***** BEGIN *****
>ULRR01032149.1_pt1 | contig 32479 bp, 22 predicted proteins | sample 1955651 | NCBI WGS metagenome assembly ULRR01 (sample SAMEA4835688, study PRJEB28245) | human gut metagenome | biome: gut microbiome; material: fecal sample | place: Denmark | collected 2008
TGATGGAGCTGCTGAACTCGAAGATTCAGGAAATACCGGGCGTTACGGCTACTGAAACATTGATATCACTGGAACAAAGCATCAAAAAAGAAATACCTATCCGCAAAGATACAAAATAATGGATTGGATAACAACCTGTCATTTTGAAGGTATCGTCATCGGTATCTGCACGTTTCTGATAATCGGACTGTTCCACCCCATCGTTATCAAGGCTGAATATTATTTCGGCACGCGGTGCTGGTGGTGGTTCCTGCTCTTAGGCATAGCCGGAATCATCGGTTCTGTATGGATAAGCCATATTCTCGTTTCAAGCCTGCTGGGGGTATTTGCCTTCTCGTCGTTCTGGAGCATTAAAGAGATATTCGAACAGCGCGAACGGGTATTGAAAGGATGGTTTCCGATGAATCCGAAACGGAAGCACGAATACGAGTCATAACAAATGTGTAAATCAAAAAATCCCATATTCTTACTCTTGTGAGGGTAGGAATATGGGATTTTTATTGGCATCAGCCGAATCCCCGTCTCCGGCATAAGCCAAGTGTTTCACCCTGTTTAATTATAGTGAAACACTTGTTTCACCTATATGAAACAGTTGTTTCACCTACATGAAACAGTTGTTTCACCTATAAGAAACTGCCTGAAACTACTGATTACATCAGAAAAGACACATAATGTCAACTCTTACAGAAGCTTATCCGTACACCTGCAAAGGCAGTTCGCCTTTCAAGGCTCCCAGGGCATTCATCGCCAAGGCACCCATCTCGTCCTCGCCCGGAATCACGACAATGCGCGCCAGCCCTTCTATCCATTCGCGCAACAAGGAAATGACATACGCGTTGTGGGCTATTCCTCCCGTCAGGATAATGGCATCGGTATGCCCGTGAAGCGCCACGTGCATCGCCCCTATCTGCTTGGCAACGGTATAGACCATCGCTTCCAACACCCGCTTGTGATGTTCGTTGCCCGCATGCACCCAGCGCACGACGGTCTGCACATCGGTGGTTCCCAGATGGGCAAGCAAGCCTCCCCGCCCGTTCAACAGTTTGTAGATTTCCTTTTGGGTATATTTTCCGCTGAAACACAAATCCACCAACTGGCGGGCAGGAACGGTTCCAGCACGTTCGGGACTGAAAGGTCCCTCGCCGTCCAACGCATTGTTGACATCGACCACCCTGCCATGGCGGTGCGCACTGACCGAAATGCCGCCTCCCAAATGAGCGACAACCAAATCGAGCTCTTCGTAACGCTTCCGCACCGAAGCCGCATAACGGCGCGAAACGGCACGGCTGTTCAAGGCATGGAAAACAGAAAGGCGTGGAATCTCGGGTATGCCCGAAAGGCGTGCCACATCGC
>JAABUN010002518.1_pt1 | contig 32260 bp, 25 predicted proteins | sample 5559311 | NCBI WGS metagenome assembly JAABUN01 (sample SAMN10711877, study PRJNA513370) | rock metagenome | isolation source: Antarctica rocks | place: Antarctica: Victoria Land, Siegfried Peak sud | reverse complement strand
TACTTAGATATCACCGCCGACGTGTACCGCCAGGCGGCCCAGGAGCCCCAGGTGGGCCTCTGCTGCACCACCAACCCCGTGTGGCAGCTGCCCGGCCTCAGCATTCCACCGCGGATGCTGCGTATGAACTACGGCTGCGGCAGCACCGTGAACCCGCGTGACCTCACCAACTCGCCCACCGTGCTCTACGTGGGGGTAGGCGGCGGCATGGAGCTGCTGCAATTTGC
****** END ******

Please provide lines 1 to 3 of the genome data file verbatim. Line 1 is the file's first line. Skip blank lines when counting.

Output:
>ULRR01032149.1_pt1 | contig 32479 bp, 22 predicted proteins | sample 1955651 | NCBI WGS metagenome assembly ULRR01 (sample SAMEA4835688, study PRJEB28245) | human gut metagenome | biome: gut microbiome; material: fecal sample | place: Denmark | collected 2008
TGATGGAGCTGCTGAACTCGAAGATTCAGGAAATACCGGGCGTTACGGCTACTGAAACATTGATATCACTGGAACAAAGCATCAAAAAAGAAATACCTATCCGCAAAGATACAAAATAATGGATTGGATAACAACCTGTCATTTTGAAGGTATCGTCATCGGTATCTGCACGTTTCTGATAATCGGACTGTTCCACCCCATCGTTATCAAGGCTGAATATTATTTCGGCACGCGGTGCTGGTGGTGGTTCCTGCTCTTAGGCATAGCCGGAATCATCGGTTCTGTATGGATAAGCCATATTCTCGTTTCAAGCCTGCTGGGGGTATTTGCCTTCTCGTCGTTCTGGAGCATTAAAGAGATATTCGAACAGCGCGAACGGGTATTGAAAGGATGGTTTCCGATGAATCCGAAACGGAAGCACGAATACGAGTCATAACAAATGTGTAAATCAAAAAATCCCATATTCTTACTCTTGTGAGGGTAGGAATATGGGATTTTTATTGGCATCAGCCGAATCCCCGTCTCCGGCATAAGCCAAGTGTTTCACCCTGTTTAATTATAGTGAAACACTTGTTTCACCTATATGAAACAGTTGTTTCACCTACATGAAACAGTTGTTTCACCTATAAGAAACTGCCTGAAACTACTGATTACATCAGAAAAGACACATAATGTCAACTCTTACAGAAGCTTATCCGTACACCTGCAAAGGCAGTTCGCCTTTCAAGGCTCCCAGGGCATTCATCGCCAAGGCACCCATCTCGTCCTCGCCCGGAATCACGACAATGCGCGCCAGCCCTTCTATCCATTCGCGCAACAAGGAAATGACATACGCGTTGTGGGCTATTCCTCCCGTCAGGATAATGGCATCGGTATGCCCGTGAAGCGCCACGTGCATCGCCCCTATCTGCTTGGCAACGGTATAGACCATCGCTTCCAACACCCGCTTGTGATGTTCGTTGCCCGCATGCACCCAGCGCACGACGGTCTGCACATCGGTGGTTCCCAGATGGGCAAGCAAGCCTCCCCGCCCGTTCAACAGTTTGTAGATTTCCTTTTGGGTATATTTTCCGCTGAAACACAAATCCACCAACTGGCGGGCAGGAACGGTTCCAGCACGTTCGGGACTGAAAGGTCCCTCGCCGTCCAACGCATTGTTGACATCGACCACCCTGCCATGGCGGTGCGCACTGACCGAAATGCCGCCTCCCAAATGAGCGACAACCAAATCGAGCTCTTCGTAACGCTTCCGCACCGAAGCCGCATAACGGCGCGAAACGGCACGGCTGTTCAAGGCATGGAAAACAGAAAGGCGTGGAATCTCGGGTATGCCCGAAAGGCGTGCCACATCGC
>JAABUN010002518.1_pt1 | contig 32260 bp, 25 predicted proteins | sample 5559311 | NCBI WGS metagenome assembly JAABUN01 (sample SAMN10711877, study PRJNA513370) | rock metagenome | isolation source: Antarctica rocks | place: Antarctica: Victoria Land, Siegfried Peak sud | reverse complement strand